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I CAN CERTAINLY relate to Sir Frank Alleyne’s frustration that successive administrations seem to have ignored the financial irregularities identified in our Auditor General reports over the years. I can only imagine how disenchanted our Auditor General Leigh Trotman and his staff must be, given their yeomen efforts to unearth financial irregularities in our public accounts that have yielded little more than embarrassment for alleged perpetrators.
Where Sir Frank and I differ is that I believe the Auditor General’s Department should be dissolved and replaced with a much more powerful independent agency that has adequate staff.
Barbados is extremely fortunate to have an Auditor General like Trotman and his staff who, as far as I am aware, have never wavered in their duty to inform us about suspected irregularities no matter the Government in power.
I do agree that our Auditor General’s Department needs to be adequately staffed and independent, but it also needs to be insulated from intentional or inadvertent subversion and it must also have the power to refer suspected cases of fraudulent activity directly to the Director of Public Prosecutions (DPP), if the perception of corruption is to be curtailed.
At the moment our Financial Management & Audit Act /Part IV/ 40.(2) only provides that where it appears to the Auditor General that any irregularities have occurred . . . . The Auditor General shall immediately bring the matter to the notice of the accounting officer and, where the case is serious, report the circumstances to the Director of Finance and Economic Affairs.
According to an OAS Final Report on Belize in 2014 (Implementation of the Inter-American Convention against Corruption), the committee of experts reiterated the need to strengthen the watchdog agencies.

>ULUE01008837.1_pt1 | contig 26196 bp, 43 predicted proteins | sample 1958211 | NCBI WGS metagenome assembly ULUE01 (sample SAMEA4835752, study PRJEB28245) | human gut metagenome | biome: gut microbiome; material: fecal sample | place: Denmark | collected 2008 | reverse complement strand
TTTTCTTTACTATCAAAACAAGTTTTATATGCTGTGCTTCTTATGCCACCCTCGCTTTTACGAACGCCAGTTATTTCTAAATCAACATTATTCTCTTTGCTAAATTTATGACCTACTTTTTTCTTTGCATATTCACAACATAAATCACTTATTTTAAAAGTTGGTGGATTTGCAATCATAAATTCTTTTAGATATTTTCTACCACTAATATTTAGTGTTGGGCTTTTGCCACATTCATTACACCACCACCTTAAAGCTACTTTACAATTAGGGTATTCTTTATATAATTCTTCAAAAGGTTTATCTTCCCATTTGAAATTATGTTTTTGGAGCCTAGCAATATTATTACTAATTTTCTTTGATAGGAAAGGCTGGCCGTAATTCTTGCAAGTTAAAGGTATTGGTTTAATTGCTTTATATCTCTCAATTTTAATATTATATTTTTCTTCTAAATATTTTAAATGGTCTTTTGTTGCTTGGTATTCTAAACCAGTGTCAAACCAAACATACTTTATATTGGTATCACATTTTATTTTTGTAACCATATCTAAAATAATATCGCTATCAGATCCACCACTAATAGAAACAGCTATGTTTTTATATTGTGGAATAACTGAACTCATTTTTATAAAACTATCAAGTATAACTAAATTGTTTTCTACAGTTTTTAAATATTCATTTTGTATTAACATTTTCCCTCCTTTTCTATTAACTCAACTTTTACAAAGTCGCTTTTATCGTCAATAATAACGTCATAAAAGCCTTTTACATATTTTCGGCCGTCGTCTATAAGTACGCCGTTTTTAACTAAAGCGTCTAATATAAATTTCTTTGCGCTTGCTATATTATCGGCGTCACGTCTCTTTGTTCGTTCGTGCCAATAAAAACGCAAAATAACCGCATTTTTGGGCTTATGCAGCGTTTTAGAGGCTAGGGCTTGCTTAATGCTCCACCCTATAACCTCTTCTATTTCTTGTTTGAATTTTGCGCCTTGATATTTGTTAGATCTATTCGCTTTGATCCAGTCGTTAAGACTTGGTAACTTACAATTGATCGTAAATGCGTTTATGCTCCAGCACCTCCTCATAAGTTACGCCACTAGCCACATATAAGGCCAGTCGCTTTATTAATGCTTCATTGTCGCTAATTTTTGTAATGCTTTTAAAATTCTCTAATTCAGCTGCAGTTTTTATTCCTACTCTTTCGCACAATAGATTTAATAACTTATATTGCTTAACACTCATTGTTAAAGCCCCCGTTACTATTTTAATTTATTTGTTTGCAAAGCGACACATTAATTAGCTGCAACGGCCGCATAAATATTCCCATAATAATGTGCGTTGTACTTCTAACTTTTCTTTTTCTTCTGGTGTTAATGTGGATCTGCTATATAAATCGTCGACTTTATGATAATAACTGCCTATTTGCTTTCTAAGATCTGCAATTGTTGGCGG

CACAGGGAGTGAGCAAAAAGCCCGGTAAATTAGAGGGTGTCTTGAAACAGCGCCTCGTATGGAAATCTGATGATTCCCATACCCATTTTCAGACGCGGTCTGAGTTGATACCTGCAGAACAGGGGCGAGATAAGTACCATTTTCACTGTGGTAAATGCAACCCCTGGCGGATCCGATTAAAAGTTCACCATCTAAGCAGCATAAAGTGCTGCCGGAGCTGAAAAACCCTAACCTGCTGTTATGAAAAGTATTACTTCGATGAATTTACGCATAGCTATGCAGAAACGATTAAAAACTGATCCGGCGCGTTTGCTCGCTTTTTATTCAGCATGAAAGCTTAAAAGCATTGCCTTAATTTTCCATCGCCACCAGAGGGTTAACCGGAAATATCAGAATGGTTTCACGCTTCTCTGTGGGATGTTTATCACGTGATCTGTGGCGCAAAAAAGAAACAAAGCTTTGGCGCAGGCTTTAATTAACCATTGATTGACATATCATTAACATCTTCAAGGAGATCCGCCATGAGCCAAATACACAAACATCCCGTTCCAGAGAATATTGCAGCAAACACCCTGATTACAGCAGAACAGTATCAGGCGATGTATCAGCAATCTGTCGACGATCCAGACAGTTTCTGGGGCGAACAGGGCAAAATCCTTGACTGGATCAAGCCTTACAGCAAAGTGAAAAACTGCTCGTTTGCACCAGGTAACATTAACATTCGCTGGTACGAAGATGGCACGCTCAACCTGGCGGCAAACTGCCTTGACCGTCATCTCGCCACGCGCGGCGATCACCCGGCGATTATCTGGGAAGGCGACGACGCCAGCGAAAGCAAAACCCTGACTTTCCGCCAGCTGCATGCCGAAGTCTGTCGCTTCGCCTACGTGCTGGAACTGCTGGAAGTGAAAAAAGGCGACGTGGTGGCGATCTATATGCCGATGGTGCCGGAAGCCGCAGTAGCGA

Of particular note, they suggested that the budget allocations of watchdog agencies like the Auditor General’s Department should not fall under the control of the Minister of Finance, given the real possibility of him being accused of leveraging his authority to subvert the independence, autonomy, integrity and impartiality of these agencies.
Additionally, they argued that consideration should be given to restructuring the respective legislation to match the one in Jamaica, where the budget of the Contractor General is determined by the Upper and Lower Houses of Assembly.
Before we begin the work of creating an office of Contractor General as proposed by Sir Frank, perhaps it would be simpler at this juncture to amend our Financial Management & Audit Act to give the teeth and the insulation that our current Auditor General clearly lacks.
I look forward to the day when our Auditor General has the power to take suspected cases of fraudulent activity directly to the DPP for prosecution. I look forward to the day when our Auditor General has all of the resources, human and technological, that he needs to effectively audit all of our public accounts.
I look forward to the day when our Auditor General’s reports are no longer bursting with statements of concern or suspicions about fraudulent transactions in the public sector. I look forward to the day when the perception of corruption in our public sector is nowhere near what obtains today.
All we need to do is to strengthen and insulate our Auditor General’s Department. This is one of our low-hanging fruits.
– SEAN ST CLAIR FIELDS